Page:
We have assumed that the wave associated with a particle in motion is represented by a complex variable quantity called the wave function $\psi(x,t)$. Therefore, it can not have a direct physical meaning. Since it is a complex quantity, it may be expressed as
$\psi(x,y,z,t)=a+ib \qquad(1)$
Where $a$ and $b$ are real functions of the variable $(x,y,z,t)$. The complex conjugate of wave function $\psi(x,y,z,t)$
$\psi^{*}(x,y,z,t)=aib \qquad(2)$
Multiply equation $(1)$ and equation $(2)$
$\psi(x,y,z,t).\psi^{*}(x,y,z,t)=a^{2}+b^{2} \qquad(3)$
$ \left \psi(x,y,z,t) \right^{2}=a^{2}+b^{2} \qquad(4)$
If $\psi \neq 0$ Then the product of $\psi$ and $\psi^{*}$ is real and positive. Its positive square root is denoted by $\left\psi(x,y,z,t) \right$, and it is called the modulus of $\psi$.
The quantity $ \left \psi(x,y,z,t) \right^{2}$ is called the probability density $(P)$. So for the motion of a particle, the probability of finding the particle in the region $d\tau$ will be:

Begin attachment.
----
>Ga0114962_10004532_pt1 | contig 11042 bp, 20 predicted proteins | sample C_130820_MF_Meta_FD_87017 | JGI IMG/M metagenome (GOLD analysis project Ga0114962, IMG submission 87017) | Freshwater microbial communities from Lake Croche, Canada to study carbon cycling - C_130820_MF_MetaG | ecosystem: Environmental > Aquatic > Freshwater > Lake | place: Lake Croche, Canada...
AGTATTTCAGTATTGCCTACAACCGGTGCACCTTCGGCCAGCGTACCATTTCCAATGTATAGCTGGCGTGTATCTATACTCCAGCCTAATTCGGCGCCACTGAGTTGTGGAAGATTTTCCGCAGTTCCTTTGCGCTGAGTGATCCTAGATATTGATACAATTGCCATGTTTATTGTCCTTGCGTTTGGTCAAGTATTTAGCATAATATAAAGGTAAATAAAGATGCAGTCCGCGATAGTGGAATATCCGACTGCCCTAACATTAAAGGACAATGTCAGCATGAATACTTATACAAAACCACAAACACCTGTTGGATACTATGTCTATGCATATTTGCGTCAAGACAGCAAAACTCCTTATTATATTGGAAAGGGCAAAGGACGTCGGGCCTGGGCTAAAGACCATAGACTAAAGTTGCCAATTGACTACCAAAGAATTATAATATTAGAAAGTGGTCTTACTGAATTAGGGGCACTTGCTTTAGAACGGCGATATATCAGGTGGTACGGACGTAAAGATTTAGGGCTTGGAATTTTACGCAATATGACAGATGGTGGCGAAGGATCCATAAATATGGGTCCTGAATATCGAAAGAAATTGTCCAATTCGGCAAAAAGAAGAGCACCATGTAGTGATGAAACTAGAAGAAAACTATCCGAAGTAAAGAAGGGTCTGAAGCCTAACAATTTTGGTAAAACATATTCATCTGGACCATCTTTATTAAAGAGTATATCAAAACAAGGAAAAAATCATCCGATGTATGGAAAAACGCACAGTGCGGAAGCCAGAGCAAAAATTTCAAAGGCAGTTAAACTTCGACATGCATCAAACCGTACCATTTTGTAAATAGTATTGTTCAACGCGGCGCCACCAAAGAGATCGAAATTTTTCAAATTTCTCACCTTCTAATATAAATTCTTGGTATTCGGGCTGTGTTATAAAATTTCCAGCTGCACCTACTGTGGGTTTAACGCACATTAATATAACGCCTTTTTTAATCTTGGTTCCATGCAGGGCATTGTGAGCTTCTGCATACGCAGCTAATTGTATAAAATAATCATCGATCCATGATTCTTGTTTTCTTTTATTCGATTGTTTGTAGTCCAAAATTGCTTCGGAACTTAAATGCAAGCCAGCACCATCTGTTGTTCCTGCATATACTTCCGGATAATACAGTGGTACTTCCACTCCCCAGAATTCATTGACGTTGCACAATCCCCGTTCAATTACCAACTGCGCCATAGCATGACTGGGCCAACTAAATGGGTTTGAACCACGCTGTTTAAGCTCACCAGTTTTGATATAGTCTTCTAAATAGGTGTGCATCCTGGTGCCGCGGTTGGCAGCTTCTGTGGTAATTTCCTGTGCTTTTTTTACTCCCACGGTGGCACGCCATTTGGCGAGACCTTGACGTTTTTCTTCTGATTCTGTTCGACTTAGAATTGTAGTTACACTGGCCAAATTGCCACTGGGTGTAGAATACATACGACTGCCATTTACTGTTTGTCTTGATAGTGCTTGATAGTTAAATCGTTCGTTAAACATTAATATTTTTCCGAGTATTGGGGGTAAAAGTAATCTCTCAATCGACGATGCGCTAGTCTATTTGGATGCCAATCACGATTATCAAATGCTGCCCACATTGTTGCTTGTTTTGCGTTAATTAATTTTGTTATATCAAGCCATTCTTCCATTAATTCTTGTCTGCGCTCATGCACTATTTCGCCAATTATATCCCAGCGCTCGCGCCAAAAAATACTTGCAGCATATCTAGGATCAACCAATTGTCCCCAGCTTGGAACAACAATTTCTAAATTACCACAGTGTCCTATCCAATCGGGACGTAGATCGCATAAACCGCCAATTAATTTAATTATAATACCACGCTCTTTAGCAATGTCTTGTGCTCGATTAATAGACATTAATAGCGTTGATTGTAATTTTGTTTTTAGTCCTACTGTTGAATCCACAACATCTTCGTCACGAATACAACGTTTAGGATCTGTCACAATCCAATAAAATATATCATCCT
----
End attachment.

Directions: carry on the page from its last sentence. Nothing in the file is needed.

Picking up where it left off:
$\int {P d\tau}= \int {\psi(x,y,z,t).\psi^{*}(x,y,z,t).d\tau}=\int {\left \psi(x,y,z,t) \right^{2}d\tau}$

Here $P$ are the probability that tells us that the particle will be found in a volume element $d\tau(=dx.dy.dz)$ surrounding the point at position $(x,y,z)$ at time $t$.
For the motion of a particle in one dimension, the probability of finding the particle in the region $dx$ will be:
$\int{P dx}= \int {\psi(x,t).\psi^{*}(x,t).dx}=\int {\left \psi(x,t) \right^{2}dx}$